Effects of Nozzle and Grid Acceleration of Corona Wind on Cooling of a Vertical Flat Plate
AIR FORCE INST OF TECH WRIGHT-PATTERSON AFB OH SCHOOL OF ENGINEERING
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Several experiments were conducted to determine the effect of nozzle and grid acceleration of a corona wind on the free convection heat transfer rate of a vertically mounted heated flat plate. The plate was maintained at ground potential and was suspended in a Mach-Zehnder interferometer. A positively charged stretched wire emitter and 19 point emitter were used. Baseline tests were conducted to determine the changes in plate convective heat transfer rate attainable at various field power settings, and plate-to-emitter distances. A two dimensional variable area convergent nozzle constructed of wood and plexiglas was used to accelerate the flow of the corona wind toward the plate. Nozzle inletexit area, plate-to-nozzle distance and plate-to-emitter distance was varied. A grid accelerator composed of an aluminum screen mesh was attached across the exit area of the convergent nozzle and was maintained at ground potential. Plate heat transfer rates were determined from energy balance measurements and interferometer photographs. Results indicated that the nozzle and grid accelerator coupled with either emitter did not improve upon overall plate heat transfer rates obtained in baseline tests. On the contrary, heat transfer rates for individual plate sections were improved using the multipoint emitter and nozzle.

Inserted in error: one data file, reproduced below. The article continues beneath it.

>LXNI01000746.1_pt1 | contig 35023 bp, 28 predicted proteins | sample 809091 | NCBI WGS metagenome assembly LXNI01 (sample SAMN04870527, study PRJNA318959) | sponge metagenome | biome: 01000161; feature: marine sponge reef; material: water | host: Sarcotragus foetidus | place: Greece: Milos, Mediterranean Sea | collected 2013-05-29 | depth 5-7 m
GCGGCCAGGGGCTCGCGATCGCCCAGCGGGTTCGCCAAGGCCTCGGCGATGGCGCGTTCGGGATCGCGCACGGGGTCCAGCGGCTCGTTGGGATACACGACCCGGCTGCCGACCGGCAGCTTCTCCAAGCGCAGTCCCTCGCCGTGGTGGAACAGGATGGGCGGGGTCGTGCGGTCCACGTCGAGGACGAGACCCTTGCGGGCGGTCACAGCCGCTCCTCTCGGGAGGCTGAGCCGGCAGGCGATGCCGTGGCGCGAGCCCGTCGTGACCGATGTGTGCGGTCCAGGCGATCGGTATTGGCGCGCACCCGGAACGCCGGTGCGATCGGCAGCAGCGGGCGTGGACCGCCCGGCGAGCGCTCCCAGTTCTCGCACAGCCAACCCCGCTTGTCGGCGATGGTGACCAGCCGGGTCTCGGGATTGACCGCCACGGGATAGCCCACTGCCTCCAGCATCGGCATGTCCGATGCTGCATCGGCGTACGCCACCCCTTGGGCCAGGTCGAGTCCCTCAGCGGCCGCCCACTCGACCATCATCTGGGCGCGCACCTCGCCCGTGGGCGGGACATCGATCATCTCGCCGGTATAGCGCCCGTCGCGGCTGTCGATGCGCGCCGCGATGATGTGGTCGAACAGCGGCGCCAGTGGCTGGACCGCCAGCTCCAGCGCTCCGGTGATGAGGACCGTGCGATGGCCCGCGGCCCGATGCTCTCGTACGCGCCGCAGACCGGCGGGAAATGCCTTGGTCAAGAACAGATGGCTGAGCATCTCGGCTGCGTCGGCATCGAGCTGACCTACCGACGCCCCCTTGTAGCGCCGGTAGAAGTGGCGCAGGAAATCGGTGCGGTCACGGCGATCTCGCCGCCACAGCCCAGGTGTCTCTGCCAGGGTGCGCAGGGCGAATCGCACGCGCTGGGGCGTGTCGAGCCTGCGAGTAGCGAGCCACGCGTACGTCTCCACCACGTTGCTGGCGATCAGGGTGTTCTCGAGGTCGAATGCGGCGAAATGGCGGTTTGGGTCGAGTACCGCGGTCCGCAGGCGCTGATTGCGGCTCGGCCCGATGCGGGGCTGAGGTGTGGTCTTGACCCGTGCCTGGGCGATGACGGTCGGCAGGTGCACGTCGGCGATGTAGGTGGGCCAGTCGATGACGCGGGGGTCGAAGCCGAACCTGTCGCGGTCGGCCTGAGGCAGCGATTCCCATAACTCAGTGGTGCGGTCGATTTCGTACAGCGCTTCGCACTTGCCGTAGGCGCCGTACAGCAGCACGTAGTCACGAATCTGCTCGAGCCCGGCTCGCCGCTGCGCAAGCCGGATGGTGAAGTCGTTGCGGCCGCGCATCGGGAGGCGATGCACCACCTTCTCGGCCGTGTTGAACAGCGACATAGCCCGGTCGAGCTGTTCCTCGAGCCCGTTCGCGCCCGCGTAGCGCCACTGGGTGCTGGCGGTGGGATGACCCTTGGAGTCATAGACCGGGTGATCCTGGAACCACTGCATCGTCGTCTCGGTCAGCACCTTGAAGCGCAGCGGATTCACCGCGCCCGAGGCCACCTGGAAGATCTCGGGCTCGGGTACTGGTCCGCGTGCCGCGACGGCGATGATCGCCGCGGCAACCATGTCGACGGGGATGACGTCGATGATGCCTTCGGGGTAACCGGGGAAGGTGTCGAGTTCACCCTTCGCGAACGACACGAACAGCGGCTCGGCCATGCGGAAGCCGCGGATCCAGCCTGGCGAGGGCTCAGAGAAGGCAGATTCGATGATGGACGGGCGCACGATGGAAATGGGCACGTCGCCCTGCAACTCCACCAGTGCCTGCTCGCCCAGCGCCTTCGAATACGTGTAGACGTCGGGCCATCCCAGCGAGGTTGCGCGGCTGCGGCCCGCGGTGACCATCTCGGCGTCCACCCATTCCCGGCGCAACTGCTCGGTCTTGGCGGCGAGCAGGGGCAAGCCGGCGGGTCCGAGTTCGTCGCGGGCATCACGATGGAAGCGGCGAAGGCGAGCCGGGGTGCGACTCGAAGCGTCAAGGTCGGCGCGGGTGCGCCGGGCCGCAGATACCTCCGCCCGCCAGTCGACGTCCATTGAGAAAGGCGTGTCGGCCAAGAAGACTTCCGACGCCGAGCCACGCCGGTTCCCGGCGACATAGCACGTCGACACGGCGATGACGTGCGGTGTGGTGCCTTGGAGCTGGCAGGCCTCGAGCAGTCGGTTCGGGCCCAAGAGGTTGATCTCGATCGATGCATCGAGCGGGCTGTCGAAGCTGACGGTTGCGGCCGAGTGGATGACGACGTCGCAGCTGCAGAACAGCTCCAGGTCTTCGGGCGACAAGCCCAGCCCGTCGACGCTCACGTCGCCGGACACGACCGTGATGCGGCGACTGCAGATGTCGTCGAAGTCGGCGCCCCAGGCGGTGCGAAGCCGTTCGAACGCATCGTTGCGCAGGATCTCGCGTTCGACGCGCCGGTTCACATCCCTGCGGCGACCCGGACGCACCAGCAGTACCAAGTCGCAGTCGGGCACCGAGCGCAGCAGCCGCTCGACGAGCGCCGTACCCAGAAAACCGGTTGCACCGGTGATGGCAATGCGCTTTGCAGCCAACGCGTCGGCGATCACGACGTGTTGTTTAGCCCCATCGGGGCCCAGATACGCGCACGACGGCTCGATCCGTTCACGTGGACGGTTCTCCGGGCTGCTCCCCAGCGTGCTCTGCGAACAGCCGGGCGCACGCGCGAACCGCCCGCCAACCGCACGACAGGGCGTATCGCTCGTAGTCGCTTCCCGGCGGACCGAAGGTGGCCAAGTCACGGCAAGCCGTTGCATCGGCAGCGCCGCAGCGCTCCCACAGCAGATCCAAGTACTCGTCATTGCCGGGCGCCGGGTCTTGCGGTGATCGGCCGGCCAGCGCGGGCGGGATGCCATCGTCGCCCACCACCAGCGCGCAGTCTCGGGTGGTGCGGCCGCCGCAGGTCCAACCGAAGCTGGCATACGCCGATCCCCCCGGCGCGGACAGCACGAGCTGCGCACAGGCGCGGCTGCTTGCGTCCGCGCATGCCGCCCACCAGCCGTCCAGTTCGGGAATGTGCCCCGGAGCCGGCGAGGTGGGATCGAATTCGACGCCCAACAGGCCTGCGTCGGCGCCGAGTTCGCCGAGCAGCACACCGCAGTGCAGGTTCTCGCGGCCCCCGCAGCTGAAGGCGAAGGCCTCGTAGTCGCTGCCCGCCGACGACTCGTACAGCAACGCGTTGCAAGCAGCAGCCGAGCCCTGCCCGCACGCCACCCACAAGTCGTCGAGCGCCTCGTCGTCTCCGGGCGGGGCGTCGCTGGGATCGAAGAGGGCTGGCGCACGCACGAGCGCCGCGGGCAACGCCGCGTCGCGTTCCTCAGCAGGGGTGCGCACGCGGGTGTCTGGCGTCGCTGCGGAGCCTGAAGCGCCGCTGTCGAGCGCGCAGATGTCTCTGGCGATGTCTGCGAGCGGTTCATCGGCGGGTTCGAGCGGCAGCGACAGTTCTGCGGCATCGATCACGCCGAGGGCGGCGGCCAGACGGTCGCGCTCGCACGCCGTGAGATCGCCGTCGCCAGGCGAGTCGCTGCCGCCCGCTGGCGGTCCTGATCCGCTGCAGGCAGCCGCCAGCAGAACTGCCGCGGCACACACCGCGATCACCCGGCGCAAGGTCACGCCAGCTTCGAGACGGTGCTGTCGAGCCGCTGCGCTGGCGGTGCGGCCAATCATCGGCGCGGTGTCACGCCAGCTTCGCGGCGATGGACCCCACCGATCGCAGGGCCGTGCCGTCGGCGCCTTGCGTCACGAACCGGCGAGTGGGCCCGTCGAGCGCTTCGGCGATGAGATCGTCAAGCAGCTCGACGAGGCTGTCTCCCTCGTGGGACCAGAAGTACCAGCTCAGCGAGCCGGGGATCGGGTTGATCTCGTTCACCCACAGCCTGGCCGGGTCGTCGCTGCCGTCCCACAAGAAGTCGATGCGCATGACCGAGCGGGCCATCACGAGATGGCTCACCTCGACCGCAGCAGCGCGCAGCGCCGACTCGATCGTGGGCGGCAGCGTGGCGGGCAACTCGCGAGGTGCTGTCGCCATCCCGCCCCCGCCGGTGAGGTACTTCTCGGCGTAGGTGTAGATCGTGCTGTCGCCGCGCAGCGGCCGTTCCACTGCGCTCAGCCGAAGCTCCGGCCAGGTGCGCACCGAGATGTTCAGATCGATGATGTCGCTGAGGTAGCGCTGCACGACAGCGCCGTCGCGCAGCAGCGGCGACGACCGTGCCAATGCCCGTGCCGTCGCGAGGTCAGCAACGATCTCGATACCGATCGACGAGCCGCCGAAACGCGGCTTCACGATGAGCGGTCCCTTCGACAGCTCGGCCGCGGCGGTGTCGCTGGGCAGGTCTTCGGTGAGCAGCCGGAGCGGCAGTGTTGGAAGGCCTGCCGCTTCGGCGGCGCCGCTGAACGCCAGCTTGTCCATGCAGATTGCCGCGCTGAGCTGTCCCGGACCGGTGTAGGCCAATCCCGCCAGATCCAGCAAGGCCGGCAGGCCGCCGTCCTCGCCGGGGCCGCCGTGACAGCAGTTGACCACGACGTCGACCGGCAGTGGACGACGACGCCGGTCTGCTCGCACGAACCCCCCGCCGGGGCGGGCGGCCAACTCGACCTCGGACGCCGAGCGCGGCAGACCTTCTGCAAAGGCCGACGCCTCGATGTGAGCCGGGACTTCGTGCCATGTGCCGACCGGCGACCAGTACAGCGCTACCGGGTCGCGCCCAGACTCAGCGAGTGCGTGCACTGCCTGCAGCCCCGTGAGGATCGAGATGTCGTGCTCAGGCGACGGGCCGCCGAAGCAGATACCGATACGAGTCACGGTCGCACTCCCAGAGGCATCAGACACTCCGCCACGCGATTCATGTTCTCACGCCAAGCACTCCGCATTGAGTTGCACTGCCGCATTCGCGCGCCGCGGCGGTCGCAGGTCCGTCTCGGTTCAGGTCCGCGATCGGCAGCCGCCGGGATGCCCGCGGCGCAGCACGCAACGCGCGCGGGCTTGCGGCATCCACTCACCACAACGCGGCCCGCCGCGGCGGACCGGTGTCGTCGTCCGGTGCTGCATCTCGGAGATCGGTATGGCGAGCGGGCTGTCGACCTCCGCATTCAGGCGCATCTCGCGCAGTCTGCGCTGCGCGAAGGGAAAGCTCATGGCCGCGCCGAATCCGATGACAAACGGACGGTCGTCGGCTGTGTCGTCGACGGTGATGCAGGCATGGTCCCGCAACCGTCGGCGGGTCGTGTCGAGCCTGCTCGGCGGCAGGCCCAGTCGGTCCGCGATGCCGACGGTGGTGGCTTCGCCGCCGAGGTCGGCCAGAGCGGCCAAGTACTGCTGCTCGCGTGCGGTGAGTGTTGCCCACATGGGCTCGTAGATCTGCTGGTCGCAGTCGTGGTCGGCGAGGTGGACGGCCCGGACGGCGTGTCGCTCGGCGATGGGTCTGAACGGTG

- Electricity and Magnetism
- Particle Accelerators